Nature Watch: "Long-eared owl"
Last updated 12/13/2021 at 12:17pm
There were these two beady eyes looking down at me through the thicket of tamarisk branches.
I had inadvertently disturbed a sleeping long-eared owl who was comfortably tucked into a protective pocket in the trees at Anza-Borrego's Tamarisk Grove Campground.
Often mistaken for a great-horned owl, this desert owl is a wide-spread species, but a rare resident throughout San Diego County. Their numbers do tick up slightly in winter months when birds migrate in from colder climates.
While the great-horned owl has similar markings, it is much larger and lacks the longer and more distinct ear tufts that give the long-eared owl its name.
This is considered a medium-sized, slender owl with females being slightly larger than males and measuring about 15 inches tall with a wingspan of around three feet.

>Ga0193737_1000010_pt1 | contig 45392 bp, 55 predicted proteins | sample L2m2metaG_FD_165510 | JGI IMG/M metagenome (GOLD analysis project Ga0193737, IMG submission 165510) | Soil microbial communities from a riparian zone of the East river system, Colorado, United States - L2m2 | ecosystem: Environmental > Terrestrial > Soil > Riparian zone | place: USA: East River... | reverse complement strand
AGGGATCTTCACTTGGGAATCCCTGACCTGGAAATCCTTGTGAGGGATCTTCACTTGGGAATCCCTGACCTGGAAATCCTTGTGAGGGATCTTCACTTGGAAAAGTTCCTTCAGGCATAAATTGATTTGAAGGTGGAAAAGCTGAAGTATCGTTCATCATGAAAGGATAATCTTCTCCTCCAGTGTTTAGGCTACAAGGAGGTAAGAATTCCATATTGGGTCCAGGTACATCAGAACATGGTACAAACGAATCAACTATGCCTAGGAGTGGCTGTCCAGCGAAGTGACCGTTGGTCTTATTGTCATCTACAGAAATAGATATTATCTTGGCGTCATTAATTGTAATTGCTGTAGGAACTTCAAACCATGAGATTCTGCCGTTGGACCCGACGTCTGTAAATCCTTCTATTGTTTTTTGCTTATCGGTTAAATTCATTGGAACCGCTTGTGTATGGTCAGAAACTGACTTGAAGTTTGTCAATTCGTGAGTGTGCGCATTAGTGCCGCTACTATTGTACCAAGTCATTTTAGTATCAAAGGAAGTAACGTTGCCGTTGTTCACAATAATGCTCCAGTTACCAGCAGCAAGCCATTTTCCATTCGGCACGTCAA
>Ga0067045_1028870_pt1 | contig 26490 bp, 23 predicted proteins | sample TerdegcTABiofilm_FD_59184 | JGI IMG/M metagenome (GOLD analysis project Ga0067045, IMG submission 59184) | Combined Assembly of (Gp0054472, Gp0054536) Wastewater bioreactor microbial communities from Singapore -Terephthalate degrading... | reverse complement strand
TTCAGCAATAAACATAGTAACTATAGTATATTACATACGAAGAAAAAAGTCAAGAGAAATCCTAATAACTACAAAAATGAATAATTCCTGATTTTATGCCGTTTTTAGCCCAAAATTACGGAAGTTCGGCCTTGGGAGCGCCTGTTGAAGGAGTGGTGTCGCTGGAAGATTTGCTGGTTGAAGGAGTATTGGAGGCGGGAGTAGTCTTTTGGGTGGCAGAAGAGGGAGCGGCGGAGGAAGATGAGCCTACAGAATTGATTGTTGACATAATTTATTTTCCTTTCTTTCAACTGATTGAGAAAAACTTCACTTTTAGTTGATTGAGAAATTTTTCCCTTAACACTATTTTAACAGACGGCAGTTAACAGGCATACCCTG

The upper parts of this owl are a mix of black, brown, gray, and tan extending down from the head to the beak. Feathers around the eyes are buff to white. The chest is barred with a pattern of buff and darker brown. Males are more muted in color.
The "ears" of the long-eared owl are actually tufted feathers that stick up about 1.5 inches from the top of the head and some believe it's an adaptation that helps camouflage the bird when roosting in heavy foliage.
This owl normally nests in trees, most frequently using an abandoned stick nest built by other birds.
While the long-eared owl prefers to roost in dense vegetation, it hunts in open areas where it preys on small rodents located at night through acute hearing.
One of their preferred food sources in the desert is the pocket mouse.
During the breeding season, you may hear these owls at night. Males have a more traditional hoot, but females have a raspy, haunting hoot that could scare you to death if you didn't know what it was.
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